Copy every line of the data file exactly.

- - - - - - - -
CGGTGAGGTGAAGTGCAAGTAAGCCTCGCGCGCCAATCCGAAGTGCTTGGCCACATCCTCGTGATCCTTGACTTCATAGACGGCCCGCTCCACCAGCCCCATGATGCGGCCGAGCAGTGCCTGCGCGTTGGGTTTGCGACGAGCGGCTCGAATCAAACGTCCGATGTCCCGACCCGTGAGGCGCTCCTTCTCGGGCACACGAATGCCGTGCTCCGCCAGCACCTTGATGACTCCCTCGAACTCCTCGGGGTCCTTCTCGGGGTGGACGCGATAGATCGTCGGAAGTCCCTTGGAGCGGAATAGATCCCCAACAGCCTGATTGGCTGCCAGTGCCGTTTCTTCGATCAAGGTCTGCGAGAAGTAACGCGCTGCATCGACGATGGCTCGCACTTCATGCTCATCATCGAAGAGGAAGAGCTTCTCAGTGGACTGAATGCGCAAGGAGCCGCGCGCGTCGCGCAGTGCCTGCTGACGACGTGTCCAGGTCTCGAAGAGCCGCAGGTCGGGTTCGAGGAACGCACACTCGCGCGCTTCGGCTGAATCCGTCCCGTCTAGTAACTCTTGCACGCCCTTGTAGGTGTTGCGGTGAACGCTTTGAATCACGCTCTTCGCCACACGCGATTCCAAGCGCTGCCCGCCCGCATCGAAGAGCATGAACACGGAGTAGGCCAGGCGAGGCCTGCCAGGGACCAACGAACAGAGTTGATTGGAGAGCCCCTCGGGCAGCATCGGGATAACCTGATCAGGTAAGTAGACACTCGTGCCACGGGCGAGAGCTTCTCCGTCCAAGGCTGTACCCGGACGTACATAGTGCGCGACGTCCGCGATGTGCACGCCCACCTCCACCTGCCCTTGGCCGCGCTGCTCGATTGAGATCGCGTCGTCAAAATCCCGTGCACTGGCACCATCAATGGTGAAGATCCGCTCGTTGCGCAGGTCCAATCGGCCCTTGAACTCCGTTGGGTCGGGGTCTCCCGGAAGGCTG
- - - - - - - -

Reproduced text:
CGGTGAGGTGAAGTGCAAGTAAGCCTCGCGCGCCAATCCGAAGTGCTTGGCCACATCCTCGTGATCCTTGACTTCATAGACGGCCCGCTCCACCAGCCCCATGATGCGGCCGAGCAGTGCCTGCGCGTTGGGTTTGCGACGAGCGGCTCGAATCAAACGTCCGATGTCCCGACCCGTGAGGCGCTCCTTCTCGGGCACACGAATGCCGTGCTCCGCCAGCACCTTGATGACTCCCTCGAACTCCTCGGGGTCCTTCTCGGGGTGGACGCGATAGATCGTCGGAAGTCCCTTGGAGCGGAATAGATCCCCAACAGCCTGATTGGCTGCCAGTGCCGTTTCTTCGATCAAGGTCTGCGAGAAGTAACGCGCTGCATCGACGATGGCTCGCACTTCATGCTCATCATCGAAGAGGAAGAGCTTCTCAGTGGACTGAATGCGCAAGGAGCCGCGCGCGTCGCGCAGTGCCTGCTGACGACGTGTCCAGGTCTCGAAGAGCCGCAGGTCGGGTTCGAGGAACGCACACTCGCGCGCTTCGGCTGAATCCGTCCCGTCTAGTAACTCTTGCACGCCCTTGTAGGTGTTGCGGTGAACGCTTTGAATCACGCTCTTCGCCACACGCGATTCCAAGCGCTGCCCGCCCGCATCGAAGAGCATGAACACGGAGTAGGCCAGGCGAGGCCTGCCAGGGACCAACGAACAGAGTTGATTGGAGAGCCCCTCGGGCAGCATCGGGATAACCTGATCAGGTAAGTAGACACTCGTGCCACGGGCGAGAGCTTCTCCGTCCAAGGCTGTACCCGGACGTACATAGTGCGCGACGTCCGCGATGTGCACGCCCACCTCCACCTGCCCTTGGCCGCGCTGCTCGATTGAGATCGCGTCGTCAAAATCCCGTGCACTGGCACCATCAATGGTGAAGATCCGCTCGTTGCGCAGGTCCAATCGGCCCTTGAACTCCGTTGGGTCGGGGTCTCCCGGAAGGCTG